Smoking has been singled out as a major factor in cot deaths by
a new report.
A study by Public Health Wales found the rate of fatalities
where parents smoked was "alarmingly high".
According to the statistics, out of 45 cases of infant deaths,
25 were from homes where people smoked.
Other risks included sleep position, co-sleeping and a low birth
Dr Paul Davis, author of the Sudden Unexpected Death In Infancy
- A Collaborative Thematic Review 2010-2012 report, said the study
highlighted the importance of smoke-free environments.
He said: "The fact so many of the deaths are linked to known
risk factors suggests many more could be prevented.
"In particular, the rate of smoking among parents was alarmingly
high and the importance of a smoke-free environment for young
babies cannot be over-estimated.
"Also, the proportion of babies who were co-sleeping with a
parent at the time of death, despite the presence of other risk
factors, suggest this is an important area for future health
"It's important parents do not feel they're being blamed for
their infant's death. That is not the case and by definition we do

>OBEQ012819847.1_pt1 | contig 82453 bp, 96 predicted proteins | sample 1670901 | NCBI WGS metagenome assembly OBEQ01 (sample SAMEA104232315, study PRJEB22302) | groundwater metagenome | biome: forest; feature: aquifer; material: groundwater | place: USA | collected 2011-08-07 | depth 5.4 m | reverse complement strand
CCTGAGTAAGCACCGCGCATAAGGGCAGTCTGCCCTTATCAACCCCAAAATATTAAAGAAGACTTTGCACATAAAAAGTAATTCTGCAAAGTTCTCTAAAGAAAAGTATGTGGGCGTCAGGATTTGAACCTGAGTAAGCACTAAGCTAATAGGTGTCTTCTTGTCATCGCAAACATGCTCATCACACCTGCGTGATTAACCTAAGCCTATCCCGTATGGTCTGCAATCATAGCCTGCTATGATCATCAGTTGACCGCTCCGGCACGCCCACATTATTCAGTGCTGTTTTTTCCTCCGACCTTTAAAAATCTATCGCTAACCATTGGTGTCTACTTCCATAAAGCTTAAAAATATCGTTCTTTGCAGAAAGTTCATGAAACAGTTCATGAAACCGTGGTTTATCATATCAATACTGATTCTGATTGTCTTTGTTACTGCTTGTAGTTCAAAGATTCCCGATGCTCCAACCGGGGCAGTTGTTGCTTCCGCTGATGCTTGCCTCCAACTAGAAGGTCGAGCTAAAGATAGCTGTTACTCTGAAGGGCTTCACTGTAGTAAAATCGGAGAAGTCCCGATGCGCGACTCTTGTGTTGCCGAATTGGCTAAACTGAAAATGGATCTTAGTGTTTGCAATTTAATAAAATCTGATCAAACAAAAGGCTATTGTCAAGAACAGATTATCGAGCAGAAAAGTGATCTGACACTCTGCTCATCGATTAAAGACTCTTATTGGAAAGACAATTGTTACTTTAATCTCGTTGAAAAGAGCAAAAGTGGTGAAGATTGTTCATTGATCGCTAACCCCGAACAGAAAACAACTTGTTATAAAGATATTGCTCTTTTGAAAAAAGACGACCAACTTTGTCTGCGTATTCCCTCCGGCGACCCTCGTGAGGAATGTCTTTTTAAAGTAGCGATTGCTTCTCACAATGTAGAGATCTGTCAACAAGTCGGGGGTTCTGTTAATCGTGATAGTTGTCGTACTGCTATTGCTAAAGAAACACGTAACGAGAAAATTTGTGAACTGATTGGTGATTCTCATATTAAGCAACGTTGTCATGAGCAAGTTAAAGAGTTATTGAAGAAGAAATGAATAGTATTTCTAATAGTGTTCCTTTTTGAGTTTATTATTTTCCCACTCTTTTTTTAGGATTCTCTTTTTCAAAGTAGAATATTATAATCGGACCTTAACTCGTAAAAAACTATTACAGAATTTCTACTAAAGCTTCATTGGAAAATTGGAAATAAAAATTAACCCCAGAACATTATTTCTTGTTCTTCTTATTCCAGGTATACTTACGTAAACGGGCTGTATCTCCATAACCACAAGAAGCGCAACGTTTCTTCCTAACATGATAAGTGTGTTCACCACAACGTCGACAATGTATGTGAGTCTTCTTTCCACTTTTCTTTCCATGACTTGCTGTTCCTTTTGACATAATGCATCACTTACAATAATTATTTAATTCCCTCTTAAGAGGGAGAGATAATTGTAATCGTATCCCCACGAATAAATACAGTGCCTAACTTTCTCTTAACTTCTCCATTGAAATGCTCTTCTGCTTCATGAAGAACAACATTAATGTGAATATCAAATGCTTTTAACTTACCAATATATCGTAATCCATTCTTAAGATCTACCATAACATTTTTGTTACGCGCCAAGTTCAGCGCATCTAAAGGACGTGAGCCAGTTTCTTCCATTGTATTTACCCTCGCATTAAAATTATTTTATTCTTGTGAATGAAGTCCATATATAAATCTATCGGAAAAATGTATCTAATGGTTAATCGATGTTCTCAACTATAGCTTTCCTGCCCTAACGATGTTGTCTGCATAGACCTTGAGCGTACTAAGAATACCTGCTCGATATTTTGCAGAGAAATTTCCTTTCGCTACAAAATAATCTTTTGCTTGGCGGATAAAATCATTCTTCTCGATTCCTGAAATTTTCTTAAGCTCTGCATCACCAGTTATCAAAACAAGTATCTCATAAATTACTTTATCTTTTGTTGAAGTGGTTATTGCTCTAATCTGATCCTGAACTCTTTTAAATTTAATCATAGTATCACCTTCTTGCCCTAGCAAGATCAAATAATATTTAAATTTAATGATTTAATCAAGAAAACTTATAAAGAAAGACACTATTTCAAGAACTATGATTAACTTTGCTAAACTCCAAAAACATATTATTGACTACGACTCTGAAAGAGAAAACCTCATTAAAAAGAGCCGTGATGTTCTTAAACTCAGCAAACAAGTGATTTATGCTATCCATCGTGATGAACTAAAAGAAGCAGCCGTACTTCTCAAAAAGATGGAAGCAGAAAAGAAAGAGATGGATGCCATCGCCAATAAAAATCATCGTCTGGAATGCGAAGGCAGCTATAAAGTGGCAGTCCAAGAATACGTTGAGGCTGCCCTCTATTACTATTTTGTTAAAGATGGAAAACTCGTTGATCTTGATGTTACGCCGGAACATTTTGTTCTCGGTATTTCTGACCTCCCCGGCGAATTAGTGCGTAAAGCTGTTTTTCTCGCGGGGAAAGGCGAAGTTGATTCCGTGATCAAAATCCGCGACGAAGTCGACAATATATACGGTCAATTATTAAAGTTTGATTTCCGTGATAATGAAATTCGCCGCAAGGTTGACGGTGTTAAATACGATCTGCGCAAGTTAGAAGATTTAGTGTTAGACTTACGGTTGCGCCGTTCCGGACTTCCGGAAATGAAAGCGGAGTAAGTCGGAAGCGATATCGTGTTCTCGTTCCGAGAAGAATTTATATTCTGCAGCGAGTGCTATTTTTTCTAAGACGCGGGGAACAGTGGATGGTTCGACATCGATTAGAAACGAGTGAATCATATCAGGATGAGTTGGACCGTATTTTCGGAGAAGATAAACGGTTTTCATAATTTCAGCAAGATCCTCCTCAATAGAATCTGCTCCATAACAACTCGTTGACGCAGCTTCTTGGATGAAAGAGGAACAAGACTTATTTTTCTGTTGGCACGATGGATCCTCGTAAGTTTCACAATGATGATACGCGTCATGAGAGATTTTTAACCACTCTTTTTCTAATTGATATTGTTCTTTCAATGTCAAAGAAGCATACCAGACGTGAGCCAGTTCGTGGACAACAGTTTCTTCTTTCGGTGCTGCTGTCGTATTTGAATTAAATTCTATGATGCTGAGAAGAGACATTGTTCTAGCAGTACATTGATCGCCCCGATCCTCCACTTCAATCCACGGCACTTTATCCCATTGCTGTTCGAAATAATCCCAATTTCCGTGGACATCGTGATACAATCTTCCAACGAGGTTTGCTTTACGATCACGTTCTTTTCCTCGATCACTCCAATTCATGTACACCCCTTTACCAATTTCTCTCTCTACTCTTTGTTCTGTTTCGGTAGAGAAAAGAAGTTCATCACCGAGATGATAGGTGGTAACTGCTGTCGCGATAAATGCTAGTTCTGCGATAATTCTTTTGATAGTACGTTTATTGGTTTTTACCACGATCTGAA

not know the cause of these deaths. However, there are avoidable
risks and we should all work together to prevent as many of these
tragedies as possible."
The Royal College of Paediatrics and Child Health welcomed the
study's findings and said it was crucial the recommendations were
The organisation's Wales officer, Dr Mair Parry, said: "Many
neonatal deaths are strongly influenced by pre-term delivery and
low birth weight - factors commonly linked to habits such as
"This is a factor that, when compared to the rest of the UK,
ranks highest in Wales, and one that is contributing to the
unacceptable sudden infant death rate highlighted in today's
"As a College, we have long campaigned to reduce the number of
avoidable child deaths, with a number of our recommendations echoed
in today's report - targeted campaigns to promote safe sleeping,
enhanced stop-smoking support for women before, during and after
pregnancy and ensuring healthcare professionals have access to
appropriate training to spot those most at risk.
"It's now crucial that we act on these recommendations and
develop the mechanisms to reach those families most at risk so we
can begin to bring these rates down."